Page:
Postgraduate education is on life support and Britain will soon start haemorrhaging the students so vital to the country's economy, a students' leader is warning.
Luke James, postgraduate studies officer for the National Union of Students (NUS) does not mince his words. His message to the government is clear: either provide financial help to Britain's brightest, or lose them to countries offering education for a pittance.
"Students are being forced to study abroad because for many, studying in Britain is simply not a choice," he tells The Huffington Post UK.
"In the Netherlands for instance, you'll pay £1,000 to go to one of the top universities in Europe. France, it's €230 for a masters course and €350 per year for a PhD. Across Scandinavia it's mostly free for those inside the EU.
"Britain is going to start haemorrhaging students unless the government does something about it."
And James is not alone in his exasperation at the sector's lack of funding. One student the HuffPost UK spoke told of his "anger, but more than that, deep disappointment" at what appears to be a simple case of discrimination on the grounds of wealth.
But no-one illustrates James's argument better than Luke Sandford, a York University graduate who was keen to continue his higher education.
"I looked at courses at the London School of Economics, which were around £17,000, as well as other good universities, which were charging anywhere from £5,000 to £15,000." he told HuffPost UK. "I had a friend who was at the LSE but had to drop out for financial reasons and I didn't want to risk that happening to me."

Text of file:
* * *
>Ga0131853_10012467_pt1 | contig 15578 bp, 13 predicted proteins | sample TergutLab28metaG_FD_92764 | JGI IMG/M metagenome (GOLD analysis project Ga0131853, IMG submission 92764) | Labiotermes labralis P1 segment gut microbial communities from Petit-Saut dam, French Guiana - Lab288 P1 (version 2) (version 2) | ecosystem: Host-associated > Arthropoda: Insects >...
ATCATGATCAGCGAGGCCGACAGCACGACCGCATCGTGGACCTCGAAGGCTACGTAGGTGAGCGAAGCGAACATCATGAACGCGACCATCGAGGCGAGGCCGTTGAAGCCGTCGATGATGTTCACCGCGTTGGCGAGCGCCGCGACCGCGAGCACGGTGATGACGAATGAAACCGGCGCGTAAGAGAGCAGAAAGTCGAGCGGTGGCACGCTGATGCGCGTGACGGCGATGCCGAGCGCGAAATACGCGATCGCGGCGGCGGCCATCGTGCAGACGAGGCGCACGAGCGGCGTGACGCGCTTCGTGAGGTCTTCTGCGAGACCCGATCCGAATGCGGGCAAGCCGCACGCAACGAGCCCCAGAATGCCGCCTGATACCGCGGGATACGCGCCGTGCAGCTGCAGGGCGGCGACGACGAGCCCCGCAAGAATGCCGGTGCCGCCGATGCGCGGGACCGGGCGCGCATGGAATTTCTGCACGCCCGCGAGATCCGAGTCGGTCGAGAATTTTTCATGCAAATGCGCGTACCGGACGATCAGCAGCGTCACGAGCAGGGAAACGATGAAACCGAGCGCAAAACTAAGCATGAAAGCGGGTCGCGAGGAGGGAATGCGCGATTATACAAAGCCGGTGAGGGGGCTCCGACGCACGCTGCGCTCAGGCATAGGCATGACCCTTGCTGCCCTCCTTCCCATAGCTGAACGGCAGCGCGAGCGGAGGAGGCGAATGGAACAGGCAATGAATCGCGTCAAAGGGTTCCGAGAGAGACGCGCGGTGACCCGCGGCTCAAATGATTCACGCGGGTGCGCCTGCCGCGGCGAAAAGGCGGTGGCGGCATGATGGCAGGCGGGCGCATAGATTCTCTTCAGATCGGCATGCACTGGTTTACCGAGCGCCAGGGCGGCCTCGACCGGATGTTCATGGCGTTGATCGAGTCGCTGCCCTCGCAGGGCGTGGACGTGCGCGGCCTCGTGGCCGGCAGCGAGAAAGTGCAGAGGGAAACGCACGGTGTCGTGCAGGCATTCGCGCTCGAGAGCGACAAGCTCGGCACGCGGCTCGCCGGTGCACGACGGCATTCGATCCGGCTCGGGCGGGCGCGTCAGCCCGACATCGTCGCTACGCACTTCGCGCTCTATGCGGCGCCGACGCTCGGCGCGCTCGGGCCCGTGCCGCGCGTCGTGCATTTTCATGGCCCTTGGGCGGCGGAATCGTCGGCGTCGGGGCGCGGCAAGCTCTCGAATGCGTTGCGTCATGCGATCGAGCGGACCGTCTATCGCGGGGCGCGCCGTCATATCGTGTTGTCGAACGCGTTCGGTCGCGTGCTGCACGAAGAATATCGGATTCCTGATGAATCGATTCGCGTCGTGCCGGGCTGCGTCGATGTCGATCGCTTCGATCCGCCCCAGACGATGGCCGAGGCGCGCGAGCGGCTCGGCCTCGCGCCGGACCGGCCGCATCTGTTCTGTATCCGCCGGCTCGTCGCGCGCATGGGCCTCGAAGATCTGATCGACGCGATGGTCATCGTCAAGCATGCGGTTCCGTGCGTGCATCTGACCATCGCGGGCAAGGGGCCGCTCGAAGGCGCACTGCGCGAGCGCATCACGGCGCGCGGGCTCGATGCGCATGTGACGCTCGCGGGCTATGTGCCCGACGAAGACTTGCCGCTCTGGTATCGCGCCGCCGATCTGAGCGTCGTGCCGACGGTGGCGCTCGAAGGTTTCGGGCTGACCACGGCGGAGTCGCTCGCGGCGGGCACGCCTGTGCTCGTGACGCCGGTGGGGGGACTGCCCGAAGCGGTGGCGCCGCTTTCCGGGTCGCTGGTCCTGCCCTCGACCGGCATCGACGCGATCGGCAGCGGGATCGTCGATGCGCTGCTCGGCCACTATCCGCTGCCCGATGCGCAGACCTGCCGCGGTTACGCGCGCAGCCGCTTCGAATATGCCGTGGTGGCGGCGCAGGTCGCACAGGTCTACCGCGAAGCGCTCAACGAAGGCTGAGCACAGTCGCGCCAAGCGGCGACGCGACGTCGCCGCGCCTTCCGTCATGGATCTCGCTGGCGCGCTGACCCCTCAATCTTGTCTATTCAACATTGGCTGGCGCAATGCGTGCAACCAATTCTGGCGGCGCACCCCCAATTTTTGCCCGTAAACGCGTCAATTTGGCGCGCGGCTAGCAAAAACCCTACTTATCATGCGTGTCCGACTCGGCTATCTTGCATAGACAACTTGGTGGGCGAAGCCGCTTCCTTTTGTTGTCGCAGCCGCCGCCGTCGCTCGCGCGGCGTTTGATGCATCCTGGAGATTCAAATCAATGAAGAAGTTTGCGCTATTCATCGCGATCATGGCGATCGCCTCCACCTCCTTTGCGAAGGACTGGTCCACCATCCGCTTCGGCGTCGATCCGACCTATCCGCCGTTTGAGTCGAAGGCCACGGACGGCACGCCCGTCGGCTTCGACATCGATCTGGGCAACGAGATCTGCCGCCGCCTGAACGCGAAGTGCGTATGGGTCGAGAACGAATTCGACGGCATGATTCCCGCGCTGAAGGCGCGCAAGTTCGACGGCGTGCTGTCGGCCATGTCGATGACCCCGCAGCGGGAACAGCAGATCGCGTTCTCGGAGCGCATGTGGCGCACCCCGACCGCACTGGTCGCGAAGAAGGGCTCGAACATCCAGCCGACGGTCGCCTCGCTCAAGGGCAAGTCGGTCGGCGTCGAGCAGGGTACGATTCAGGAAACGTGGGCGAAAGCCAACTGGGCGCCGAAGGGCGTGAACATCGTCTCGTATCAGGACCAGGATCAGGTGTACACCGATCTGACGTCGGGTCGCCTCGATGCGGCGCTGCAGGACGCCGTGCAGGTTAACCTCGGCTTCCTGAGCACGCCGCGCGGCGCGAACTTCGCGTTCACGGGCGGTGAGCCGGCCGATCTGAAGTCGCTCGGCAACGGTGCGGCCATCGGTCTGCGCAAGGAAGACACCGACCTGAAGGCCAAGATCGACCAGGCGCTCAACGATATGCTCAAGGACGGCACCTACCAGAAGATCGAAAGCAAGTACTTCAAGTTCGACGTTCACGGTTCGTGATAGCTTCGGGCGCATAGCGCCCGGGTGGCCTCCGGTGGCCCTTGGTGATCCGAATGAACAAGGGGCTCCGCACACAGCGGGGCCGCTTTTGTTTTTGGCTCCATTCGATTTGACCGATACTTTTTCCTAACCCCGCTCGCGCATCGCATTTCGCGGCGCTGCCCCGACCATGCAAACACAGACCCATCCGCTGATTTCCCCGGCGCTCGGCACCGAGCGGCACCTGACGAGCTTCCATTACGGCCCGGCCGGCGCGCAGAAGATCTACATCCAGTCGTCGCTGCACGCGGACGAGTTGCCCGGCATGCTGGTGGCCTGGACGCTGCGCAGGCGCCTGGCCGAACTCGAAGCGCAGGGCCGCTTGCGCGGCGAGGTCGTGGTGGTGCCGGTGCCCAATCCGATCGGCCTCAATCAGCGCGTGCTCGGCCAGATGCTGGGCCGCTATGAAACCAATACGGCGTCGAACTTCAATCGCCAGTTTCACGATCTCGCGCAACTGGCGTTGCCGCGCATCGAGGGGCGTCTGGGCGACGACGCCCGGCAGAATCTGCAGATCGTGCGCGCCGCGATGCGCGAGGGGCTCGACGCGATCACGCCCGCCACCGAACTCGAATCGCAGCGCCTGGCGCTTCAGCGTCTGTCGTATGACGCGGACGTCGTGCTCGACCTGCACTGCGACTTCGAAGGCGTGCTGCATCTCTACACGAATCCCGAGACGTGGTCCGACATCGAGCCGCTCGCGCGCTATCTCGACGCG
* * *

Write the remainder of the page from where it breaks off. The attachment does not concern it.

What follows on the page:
Sandford is now enrolled in a masters at Leiden University in the Netherlands, which is ranked well globally and has a good reputation. His one-year MSc is costing him €1,447.
"The cost difference is huge and financial support is limited," Sandford adds. "I was only able to take the year I am now because I have that job waiting for me (unusual for today's graduates) and because of family support."
Sandford said he believes the UK government should provide the same financial support for postgraduate students as it does for undergraduates.
"The UK economy is increasingly reliant on highly educated workers developing high tech industries," he adds. "With postgraduate qualification fairly common in Europe the government needs to be encouraging UK nationals to study further, not try and slow them down.
"The cost burden on the government this would impose is not inconsiderable, but it must be framed as an investment in people rather than money for nothing."
The government has already been issued several warnings; in January 2012 the 1994 Group said the sector was facing an "emergency crisis" after being neglected by politicians for years. In October the same year, a major study by the Higher Education Commission revealed higher tuition fees and a lack of money were deterring graduates from continuing their studies, contributing to a shortage of highly skilled workers.
Sandford's story highlights the case for postgraduate funding, which James says will remove the barriers many students are currently facing.